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[ Jointing ]

3. From Invisible to Visible IV

La Familia Obrera-The Working-class Family, Oscar Bony, 1968

Instead of placing this piece of work in a labour union or domestic setting, Bony withdrew the working-class family away from their everyday context and placed them in an art gallery that only the middle to upper-class people were expected to visit. By excluding the public and private domains of the family (the labour union or home), as venues at which to present the working-class family to the public, Bony demonstrated a wish to further separate the working-class family from their social, political and economic context. Simultaneously, through separating the family from their context and placing them in an unfamiliar place, there is a sense of misplacement and an awkwardness in the order of things. It appears that the artwork and space are part of what I describe, as an unexpected ‘jointing’ together. I define jointing to be an interrogation of the habitual use of combining artificially manufactured materials, as this assumed joining (as opposed to jointing) limits access to alternative structures because these materials organize what Ahmed describes as the normative uses of use. As Ahmed stipulates, ‘A world might seem open if it was open to you. When we describe the world from the point of view of those not accommodated, a different world appears.’[1]Jointing postulates that through the unexpected joining of things, and alternative material combinations, a productive error could be produced. An error that Ahmed describes as providing an alternative path.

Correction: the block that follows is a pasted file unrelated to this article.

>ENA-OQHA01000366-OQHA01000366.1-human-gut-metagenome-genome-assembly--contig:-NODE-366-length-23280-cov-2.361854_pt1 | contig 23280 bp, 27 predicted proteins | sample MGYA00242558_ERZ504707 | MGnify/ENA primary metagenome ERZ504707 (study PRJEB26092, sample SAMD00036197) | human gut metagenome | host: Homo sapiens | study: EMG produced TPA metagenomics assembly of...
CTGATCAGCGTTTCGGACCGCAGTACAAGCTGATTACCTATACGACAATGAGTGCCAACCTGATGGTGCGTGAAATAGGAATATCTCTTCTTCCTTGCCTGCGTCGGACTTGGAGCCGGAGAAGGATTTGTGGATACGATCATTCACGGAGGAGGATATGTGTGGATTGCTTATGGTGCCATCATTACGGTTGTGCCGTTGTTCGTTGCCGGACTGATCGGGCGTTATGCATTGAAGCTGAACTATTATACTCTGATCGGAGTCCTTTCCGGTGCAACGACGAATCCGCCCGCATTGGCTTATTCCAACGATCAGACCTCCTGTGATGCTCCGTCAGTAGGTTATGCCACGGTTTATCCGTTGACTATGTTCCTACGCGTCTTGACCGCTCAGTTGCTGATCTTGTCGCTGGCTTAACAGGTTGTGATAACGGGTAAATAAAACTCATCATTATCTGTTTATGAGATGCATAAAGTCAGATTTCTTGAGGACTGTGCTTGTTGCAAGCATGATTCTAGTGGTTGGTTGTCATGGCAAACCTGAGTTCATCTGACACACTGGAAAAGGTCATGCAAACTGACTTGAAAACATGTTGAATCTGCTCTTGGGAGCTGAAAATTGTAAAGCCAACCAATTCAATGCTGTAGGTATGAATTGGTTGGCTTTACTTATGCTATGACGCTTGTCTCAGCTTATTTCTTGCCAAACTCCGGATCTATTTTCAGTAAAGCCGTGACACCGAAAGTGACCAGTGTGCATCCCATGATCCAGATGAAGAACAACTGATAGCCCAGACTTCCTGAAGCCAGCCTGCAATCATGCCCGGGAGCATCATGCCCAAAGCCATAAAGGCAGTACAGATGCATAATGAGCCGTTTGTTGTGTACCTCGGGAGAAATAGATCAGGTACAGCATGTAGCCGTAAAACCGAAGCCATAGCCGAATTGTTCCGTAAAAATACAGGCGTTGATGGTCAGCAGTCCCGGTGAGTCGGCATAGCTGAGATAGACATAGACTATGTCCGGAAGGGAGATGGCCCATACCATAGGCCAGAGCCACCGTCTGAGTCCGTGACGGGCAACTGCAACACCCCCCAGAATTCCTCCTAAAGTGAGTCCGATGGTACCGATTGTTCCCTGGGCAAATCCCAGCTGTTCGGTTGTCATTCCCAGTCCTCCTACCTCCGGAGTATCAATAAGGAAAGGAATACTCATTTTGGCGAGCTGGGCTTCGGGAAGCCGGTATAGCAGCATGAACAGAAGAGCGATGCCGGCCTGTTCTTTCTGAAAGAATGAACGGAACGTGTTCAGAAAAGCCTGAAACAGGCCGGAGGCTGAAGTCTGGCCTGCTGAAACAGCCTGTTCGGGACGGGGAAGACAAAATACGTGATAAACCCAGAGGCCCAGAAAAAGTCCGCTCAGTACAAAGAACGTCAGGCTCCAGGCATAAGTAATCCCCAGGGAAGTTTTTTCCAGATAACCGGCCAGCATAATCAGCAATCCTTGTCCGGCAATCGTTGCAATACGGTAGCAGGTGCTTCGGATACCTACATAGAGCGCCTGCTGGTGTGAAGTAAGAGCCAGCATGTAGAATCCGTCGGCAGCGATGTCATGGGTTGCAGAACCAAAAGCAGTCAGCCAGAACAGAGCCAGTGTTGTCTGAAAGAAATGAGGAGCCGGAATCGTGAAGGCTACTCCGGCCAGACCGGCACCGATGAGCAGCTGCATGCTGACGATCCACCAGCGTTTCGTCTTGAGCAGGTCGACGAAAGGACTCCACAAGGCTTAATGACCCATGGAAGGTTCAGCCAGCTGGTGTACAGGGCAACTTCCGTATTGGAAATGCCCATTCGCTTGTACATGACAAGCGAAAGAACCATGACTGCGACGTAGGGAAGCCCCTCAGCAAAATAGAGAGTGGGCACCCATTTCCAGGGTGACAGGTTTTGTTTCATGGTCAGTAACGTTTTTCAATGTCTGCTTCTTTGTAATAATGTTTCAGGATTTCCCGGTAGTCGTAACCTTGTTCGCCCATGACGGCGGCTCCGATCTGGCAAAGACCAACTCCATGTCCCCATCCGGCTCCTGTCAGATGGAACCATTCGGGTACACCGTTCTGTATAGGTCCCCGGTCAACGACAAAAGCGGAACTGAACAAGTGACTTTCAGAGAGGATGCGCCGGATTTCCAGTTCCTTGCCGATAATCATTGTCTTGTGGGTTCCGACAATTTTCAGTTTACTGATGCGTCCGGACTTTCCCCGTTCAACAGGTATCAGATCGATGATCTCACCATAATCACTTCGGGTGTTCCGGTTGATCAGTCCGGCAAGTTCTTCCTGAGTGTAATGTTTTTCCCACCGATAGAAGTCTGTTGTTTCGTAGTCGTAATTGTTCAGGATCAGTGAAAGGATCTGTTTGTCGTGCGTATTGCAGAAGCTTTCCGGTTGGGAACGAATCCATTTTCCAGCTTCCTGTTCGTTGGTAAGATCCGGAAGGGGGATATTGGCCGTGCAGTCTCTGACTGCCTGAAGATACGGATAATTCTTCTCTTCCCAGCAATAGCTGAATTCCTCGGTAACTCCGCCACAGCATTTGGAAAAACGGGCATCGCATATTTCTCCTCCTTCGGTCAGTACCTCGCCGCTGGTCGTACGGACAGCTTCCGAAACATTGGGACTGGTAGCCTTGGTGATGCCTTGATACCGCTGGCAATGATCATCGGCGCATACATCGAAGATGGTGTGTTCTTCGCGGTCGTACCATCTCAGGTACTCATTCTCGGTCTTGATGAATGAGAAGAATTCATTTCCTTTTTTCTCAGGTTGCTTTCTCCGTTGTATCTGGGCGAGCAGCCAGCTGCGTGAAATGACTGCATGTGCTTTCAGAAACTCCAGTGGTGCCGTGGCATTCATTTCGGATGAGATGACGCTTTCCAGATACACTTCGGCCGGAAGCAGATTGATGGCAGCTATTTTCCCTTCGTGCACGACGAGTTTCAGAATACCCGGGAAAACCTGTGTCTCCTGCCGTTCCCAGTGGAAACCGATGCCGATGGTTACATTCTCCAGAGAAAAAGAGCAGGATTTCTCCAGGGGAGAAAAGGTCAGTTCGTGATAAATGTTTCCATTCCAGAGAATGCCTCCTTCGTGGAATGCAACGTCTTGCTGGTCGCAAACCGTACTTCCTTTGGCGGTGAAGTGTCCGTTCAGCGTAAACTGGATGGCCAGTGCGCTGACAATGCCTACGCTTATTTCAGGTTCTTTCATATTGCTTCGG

In this sense, Bony’s stage becomes an awkward platform and the body of the person onstage speaks of both an ideal, which is ultimately an artificial image of the performer, and a slippage or error in their lack of adherence to the boundaries. Onstage the participants (performer and audience) could consciously or subconsciously depersonalize their background and become another, more stylized, identity. The performers are instructed to act out their ordinary daily lives onstage (plinth) but their ordinary daily life on the plinth becomes different to their home lives and the family even spilled out of its confines. This created an uncanny moment between the over-embellished and the out of control. The over-embellishment of the work can be identified in the photographic documentation cited by Bishop, in which the working-class family elegantly sits on the plinth and reads concentratedly and ignores the audience observing them (constructing a fourth wall of separation). Its’ out of control elements can be seen when the fourth wall is broken and the child performers in particular run around and burst out of the demarcated frame (as stipulated in both Bishop’s and Quile’s accounts of the work).